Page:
The Eastern Timber Wolf once roamed throughout the length and breadth of America. The wolf now occupies only 1 percent of its original range, which for all practical purposes is confined to only a half dozen counties in northern Minnesota. Since 1975, the wolf population has remained stable in Minnesota at a level of approximately 1,000 to 1,200 wolves. In addition, there are small populations of wolves on Isle Royale in Michigan (approximately 14) and in the northwest part of Wisconsin (approximately 25).
The wolf was originally classified as endangered under the Act. Due to complaints of livestock depredation on certain farms, the wolf was reclassifed as a threatened species in 1978 to allow federal trappers to kill those wolves responsible for these losses. Disputes over the nature and extent of the predation control program resulted in the decision of this court in Fund for Animals v. Andrus, Civil No. 5-78-66 (D. Minn. 1978). In that case, this court strictly limited the killing of wolves to that case where "reasonable cause exists to believe that said wolf or wolves have committed a significant depredation upon livestock lawfully present in said area." The court went on to limit the area in which federal officials could trap the animals to within 1/4 mile of the farm where any livestock were killed. The court further prevented the trapping of wolf pups.
State officials in Minnesota have never been satisfied with federal control of the wolf population. Since this court's order in 1978, the Minnesota Department of Natural Resources (DNR) has made several requests to the United States Fish and Wildlife Service (FWS) to transfer control of the wolf to the State of Minnesota. As a prerequisite to such a transfer, the DNR has demanded that a sport season on the wolf be allowed. The position of the DNR is well-known. As stated in a letter by the DNR Commissioner to an official within the Department of Interior, dated March 26, 1981:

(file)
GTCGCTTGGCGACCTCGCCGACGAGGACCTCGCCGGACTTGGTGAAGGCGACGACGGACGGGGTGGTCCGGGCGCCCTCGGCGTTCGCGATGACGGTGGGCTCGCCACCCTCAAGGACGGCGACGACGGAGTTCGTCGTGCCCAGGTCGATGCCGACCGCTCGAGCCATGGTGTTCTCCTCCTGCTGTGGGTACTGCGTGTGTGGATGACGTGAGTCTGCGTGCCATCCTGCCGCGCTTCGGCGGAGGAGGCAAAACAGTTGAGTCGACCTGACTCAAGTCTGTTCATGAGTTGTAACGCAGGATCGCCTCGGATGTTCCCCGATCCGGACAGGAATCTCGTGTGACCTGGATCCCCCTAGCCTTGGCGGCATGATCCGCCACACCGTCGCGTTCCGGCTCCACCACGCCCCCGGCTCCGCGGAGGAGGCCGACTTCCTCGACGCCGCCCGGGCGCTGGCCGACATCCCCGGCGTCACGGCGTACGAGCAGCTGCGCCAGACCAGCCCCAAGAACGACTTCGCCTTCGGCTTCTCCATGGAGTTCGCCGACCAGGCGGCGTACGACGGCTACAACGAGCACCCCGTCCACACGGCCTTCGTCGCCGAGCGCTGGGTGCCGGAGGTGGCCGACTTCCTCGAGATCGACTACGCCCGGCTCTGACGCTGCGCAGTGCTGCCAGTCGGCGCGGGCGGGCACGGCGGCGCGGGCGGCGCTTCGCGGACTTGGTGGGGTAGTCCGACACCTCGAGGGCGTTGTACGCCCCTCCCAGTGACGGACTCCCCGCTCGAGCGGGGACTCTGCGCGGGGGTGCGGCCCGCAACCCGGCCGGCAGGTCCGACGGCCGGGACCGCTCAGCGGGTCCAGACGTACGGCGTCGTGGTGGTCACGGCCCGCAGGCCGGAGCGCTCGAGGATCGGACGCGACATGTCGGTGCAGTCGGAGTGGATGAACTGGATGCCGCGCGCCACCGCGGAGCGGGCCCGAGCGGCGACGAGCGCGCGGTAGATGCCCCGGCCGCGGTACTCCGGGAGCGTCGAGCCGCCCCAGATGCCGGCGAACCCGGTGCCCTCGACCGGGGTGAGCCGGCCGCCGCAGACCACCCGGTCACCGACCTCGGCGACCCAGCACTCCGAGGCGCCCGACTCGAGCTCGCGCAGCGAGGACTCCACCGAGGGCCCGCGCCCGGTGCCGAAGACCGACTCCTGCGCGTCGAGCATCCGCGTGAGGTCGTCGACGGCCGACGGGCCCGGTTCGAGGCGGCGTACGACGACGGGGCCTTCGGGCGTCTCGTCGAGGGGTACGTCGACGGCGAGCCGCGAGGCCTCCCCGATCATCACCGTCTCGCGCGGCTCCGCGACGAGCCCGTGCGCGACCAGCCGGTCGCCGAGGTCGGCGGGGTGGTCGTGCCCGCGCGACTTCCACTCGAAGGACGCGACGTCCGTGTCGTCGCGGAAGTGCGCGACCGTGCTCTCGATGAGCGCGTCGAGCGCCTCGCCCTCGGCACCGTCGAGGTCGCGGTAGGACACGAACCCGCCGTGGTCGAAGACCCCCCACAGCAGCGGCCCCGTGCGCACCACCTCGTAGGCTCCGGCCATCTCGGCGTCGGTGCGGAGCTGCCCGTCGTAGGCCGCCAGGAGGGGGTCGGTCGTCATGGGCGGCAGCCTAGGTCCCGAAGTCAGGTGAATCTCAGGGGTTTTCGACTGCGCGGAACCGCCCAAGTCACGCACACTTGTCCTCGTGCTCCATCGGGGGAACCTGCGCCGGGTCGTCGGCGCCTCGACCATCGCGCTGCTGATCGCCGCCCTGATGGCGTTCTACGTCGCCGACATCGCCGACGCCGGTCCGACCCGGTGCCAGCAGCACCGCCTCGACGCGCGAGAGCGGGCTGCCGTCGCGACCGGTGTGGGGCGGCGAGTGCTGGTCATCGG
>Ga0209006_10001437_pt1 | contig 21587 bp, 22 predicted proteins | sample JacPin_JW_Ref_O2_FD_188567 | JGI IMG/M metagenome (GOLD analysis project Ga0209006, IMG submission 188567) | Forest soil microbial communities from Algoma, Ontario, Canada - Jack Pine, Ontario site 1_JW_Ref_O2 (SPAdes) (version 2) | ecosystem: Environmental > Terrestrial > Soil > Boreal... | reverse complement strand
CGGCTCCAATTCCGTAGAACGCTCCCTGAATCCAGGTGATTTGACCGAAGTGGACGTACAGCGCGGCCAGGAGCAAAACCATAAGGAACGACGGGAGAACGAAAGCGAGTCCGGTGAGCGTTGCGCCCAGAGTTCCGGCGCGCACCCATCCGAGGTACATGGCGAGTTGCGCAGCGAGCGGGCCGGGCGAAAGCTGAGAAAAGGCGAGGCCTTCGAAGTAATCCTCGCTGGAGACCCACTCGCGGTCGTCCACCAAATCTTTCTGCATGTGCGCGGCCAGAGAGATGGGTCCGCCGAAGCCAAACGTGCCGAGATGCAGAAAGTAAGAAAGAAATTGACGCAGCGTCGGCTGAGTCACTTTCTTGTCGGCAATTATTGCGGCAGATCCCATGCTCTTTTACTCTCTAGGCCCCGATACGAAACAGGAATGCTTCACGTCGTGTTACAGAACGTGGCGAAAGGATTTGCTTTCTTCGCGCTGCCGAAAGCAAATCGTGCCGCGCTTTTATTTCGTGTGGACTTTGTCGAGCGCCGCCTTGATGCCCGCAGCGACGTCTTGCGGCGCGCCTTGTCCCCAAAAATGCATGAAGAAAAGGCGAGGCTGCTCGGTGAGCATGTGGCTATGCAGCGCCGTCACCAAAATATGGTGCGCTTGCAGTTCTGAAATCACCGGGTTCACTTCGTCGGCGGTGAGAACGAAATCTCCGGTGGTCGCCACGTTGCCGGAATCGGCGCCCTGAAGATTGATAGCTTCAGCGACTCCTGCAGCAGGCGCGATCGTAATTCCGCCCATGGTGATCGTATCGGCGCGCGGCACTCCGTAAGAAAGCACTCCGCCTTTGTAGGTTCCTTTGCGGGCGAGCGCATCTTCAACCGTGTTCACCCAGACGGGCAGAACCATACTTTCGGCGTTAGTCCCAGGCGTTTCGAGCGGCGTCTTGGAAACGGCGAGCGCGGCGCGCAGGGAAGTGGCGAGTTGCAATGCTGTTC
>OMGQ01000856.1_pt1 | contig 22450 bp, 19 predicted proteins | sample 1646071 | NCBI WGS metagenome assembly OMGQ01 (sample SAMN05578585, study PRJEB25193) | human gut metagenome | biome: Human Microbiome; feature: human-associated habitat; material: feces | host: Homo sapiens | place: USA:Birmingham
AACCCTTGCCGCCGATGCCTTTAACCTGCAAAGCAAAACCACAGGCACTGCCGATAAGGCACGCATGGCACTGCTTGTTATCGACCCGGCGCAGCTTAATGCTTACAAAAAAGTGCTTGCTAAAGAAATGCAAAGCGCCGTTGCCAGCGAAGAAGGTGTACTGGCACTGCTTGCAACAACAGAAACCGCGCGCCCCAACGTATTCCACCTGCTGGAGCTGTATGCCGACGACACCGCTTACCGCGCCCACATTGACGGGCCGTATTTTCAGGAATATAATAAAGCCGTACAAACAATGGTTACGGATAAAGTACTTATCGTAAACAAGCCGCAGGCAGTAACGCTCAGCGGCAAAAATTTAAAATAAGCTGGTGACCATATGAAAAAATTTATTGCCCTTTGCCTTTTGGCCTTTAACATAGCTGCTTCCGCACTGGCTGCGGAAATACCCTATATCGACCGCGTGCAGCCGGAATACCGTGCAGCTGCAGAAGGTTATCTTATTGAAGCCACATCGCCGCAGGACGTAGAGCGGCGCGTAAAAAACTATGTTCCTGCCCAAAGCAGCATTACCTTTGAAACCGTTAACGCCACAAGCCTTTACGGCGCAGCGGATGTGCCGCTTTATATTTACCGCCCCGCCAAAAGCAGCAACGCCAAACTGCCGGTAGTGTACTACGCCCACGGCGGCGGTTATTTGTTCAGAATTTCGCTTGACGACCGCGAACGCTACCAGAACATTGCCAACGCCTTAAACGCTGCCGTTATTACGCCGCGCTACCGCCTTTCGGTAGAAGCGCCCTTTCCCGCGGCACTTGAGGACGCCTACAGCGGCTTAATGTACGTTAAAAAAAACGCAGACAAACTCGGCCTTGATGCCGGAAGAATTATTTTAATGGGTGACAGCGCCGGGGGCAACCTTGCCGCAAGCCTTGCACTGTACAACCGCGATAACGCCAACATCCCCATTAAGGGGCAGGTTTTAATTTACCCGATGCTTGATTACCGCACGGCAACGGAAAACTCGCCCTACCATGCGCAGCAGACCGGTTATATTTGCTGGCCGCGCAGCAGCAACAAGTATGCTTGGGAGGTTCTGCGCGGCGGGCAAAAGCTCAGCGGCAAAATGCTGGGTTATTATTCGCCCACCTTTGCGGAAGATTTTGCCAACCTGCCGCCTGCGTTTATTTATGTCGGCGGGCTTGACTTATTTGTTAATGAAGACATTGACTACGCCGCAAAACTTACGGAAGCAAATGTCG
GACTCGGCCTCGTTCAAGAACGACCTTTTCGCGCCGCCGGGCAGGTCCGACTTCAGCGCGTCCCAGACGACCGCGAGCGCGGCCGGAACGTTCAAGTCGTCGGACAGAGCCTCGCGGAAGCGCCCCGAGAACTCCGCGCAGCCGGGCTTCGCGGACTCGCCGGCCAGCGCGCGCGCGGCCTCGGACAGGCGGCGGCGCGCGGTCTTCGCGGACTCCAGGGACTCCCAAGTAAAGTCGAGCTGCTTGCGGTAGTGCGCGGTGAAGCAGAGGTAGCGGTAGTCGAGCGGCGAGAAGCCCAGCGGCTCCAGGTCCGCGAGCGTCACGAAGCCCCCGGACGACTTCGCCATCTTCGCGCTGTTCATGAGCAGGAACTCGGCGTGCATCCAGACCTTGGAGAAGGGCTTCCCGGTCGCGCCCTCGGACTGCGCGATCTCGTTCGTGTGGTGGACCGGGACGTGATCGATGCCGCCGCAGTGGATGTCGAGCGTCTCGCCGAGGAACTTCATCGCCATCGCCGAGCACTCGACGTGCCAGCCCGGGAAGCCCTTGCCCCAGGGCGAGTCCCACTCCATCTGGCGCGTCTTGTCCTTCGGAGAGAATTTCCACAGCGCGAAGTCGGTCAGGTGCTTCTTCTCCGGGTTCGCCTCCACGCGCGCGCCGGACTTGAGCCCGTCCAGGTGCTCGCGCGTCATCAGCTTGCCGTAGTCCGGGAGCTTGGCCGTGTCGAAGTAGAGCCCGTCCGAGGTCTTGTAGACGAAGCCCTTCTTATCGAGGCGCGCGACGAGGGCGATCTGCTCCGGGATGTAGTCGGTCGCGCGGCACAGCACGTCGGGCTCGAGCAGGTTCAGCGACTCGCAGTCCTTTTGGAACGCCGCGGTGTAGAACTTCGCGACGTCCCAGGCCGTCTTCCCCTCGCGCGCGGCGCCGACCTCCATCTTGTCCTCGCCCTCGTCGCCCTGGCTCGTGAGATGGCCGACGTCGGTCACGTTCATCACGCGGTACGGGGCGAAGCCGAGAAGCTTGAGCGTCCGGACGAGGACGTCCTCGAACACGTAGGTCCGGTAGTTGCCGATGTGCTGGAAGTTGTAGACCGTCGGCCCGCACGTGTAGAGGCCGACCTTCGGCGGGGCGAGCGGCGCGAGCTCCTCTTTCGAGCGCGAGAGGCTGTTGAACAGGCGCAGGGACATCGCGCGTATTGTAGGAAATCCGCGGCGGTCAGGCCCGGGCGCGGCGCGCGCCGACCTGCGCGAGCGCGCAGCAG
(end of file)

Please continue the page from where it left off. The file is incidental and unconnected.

We do not believe that the wolf now or ever has been either endangered or threatened in this state. We believe, as this administration does, that states can and must manage those resources that fall within their borders. We respectfully request the return of this program to the control of the State of Minnesota.
Our management objectives are as follows:
1) To maintain optimum wolf density and range,
2) To manage the wolf as a furbearer with closely regulated harvest,
3) To provide adequate enforcement and public information, and
4) To provide for population monitoring and research.
Plaintiffs' Exhibit 24. The view of the DNR is more thoroughly explained in the Minnesota Timber Wolf Management Plan of 1980. In this proposed plan, the DNR would allow a "harvest" of 50 wolves within the first year of the plan's implementation. Thereafter, the DNR would adjust the number of wolves taken according to the density of the wolf population.
The Fish and Wildlife Service rejected the DNR's proposal for "management" of the wolf in both 1980 and 1981. The FWS based its rejection largely on its interpretation of the Endangered Species Act, which the FWS construed to prohibit the public hunting of wolves without a finding that population pressures within the wolf's ecosystem cannot otherwise be relieved. Plaintiffs' Exhibits 16 and 17. Since the wolf population has been viewed as stable in recent years, the Service concluded that a public hunting season would not be legally feasible. Id. In addition, the Service found that certain other proposals by the DNR regarding the livestock depredation program would violate the order of this court in Fund for Animals v. Andrus, supra. Plaintiffs' Exhibits 18 and 19.